How My Relationship With Alcohol Has Changed Due to MG
Throughout the year, there are plenty of opportunities to enjoy alcoholic drinks. But I’ve always felt that the holiday season offers the best cocktails and treats. I could blame it on the colder weather or the festive atmosphere, but the month of December always inspires me to look at the cocktail menu.
Even though I used to enjoy the occasional drink during the holidays, I’ve never been a big drinker. Before being diagnosed with myasthenia gravis, I tended to stay away from alcohol. I never really liked the way it made me feel. Still, I could have one or two drinks with some food and not have to worry about any crazy side effects. However, my relationship with cocktails changed after my MG diagnosis.
As soon as I began treatment for MG, I stopped drinking alcohol. I don’t remember what my doctor said about it, but I do know I swore off any activities that could potentially make my MG worse. Even though alcohol affects people with MG differently, I didn’t want to take any chances.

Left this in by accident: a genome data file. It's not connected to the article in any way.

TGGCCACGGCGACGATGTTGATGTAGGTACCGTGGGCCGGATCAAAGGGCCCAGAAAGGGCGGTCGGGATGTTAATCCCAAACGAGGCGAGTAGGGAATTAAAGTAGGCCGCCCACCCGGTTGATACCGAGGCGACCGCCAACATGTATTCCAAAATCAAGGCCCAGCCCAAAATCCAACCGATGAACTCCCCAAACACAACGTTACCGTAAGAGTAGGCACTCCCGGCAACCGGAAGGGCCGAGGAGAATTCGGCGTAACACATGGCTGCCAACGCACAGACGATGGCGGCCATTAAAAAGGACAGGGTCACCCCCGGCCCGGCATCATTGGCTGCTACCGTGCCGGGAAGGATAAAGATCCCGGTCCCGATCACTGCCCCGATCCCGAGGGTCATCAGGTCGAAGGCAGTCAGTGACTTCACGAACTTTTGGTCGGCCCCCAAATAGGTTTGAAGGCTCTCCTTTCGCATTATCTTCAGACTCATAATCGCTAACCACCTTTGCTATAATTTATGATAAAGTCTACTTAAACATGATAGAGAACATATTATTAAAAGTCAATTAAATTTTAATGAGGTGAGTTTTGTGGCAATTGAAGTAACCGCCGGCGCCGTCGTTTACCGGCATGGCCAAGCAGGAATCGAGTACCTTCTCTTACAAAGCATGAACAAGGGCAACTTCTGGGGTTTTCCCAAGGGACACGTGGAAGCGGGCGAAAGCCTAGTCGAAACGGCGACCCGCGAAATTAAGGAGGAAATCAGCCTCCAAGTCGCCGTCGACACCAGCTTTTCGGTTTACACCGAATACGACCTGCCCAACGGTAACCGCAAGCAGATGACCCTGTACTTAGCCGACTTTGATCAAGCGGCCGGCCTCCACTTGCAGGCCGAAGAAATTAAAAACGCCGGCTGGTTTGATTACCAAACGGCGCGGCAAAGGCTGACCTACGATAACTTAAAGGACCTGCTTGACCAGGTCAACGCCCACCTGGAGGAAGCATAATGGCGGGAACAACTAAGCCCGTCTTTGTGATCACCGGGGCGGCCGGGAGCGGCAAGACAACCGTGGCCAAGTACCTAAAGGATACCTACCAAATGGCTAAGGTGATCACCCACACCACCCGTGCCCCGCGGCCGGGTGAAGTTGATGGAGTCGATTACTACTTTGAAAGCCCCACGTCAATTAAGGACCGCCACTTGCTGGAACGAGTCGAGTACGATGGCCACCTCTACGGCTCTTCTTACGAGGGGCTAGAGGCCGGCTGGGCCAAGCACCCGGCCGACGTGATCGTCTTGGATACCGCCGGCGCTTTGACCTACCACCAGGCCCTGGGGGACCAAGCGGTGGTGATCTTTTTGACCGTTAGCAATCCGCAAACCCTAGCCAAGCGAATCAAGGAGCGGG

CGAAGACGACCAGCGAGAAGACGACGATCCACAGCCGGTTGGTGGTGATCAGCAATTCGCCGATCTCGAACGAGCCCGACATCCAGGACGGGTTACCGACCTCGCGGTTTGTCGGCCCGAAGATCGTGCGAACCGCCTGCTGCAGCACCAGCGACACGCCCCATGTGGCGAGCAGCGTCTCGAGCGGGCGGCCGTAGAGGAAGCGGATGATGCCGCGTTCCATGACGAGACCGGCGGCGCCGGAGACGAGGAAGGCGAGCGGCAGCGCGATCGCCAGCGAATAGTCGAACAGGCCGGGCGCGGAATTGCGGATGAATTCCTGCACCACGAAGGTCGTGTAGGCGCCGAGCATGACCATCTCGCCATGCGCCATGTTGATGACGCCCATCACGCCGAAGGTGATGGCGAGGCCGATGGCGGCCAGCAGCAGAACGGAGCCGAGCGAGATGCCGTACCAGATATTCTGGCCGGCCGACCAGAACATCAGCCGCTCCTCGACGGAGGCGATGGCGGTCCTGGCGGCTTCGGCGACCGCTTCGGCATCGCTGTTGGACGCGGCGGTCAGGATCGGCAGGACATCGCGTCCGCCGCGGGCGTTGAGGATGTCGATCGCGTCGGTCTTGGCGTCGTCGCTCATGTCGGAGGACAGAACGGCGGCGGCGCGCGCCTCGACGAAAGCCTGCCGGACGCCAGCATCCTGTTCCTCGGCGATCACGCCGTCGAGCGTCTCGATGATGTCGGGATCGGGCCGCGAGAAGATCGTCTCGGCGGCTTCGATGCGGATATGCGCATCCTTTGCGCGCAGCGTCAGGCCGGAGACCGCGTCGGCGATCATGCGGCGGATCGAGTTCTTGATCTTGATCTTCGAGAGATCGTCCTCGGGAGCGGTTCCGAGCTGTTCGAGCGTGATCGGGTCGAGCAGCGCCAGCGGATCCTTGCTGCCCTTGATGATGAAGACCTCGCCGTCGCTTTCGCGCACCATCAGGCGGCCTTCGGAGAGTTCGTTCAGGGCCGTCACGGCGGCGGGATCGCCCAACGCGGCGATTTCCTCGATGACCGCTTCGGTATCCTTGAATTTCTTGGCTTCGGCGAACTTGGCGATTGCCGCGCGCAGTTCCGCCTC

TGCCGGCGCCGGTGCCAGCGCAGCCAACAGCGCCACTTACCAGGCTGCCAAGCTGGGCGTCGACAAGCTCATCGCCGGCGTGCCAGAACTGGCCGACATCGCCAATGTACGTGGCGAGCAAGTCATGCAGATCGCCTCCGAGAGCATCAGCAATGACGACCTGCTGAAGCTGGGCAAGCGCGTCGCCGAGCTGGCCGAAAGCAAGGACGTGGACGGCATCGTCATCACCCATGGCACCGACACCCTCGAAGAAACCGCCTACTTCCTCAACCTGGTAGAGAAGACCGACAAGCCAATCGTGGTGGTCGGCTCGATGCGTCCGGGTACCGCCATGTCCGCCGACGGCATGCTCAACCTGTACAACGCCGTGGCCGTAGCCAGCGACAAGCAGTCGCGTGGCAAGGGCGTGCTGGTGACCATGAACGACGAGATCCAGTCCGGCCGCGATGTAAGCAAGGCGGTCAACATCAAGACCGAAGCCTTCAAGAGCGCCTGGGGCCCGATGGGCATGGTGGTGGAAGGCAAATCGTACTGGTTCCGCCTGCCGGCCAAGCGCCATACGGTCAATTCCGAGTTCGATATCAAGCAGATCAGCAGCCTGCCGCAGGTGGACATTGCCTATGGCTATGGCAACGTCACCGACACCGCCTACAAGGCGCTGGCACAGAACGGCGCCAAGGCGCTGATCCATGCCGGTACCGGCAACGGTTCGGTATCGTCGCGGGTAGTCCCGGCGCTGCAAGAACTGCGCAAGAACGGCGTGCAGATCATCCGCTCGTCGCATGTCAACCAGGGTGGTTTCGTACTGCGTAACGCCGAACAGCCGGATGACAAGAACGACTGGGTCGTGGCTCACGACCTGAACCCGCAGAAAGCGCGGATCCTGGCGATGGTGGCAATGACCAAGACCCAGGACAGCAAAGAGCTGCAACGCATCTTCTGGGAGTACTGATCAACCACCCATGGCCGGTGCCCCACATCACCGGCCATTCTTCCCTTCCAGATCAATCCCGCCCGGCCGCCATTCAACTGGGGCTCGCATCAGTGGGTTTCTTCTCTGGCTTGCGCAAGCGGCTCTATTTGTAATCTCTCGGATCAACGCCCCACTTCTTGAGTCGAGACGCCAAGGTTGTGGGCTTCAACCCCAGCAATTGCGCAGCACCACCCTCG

I’ve now been in remission for years, but I still avoid alcoholic drinks. One reason could be my fear of its effects, but I’m mostly afraid of reliving my worst moments with MG.
Some believe that alcohol, which can cause muscle weakness and fatigue, may exacerbate these symptoms in MG patients, but I don’t have much additional information to base my fears on. So, I’ve stayed clear of the stuff for years. It’s hard to predict how it will affect me now. MG isn’t known as “the snowflake disease” for being predictable.
I’ve been tempted a few times to test my limits with alcohol. I’ve had many opportunities in social situations. But even when I’m at my most relaxed and comfortable, the fear is still stronger than the desire to enjoy myself. To be safe, I’ve always said no.
However, most people don’t know or understand my health situation. So, whenever I turn down a drink, they may give me funny looks or encourage me to “have fun” and enjoy myself.
These types of situations make me uncomfortable. I don’t want to have to explain my entire health history to people at a party. It’s not exactly a fun conversation, nor is it any of their business. I usually deflect with something humorous, or make up a story about needing to be up early the next morning.
MG has affected many parts of my life, but I never predicted my relationship with alcohol would change. While I think I could likely handle one drink without a problem, part of me doesn’t want to risk it. A bottle of beer really isn’t worth the worry.
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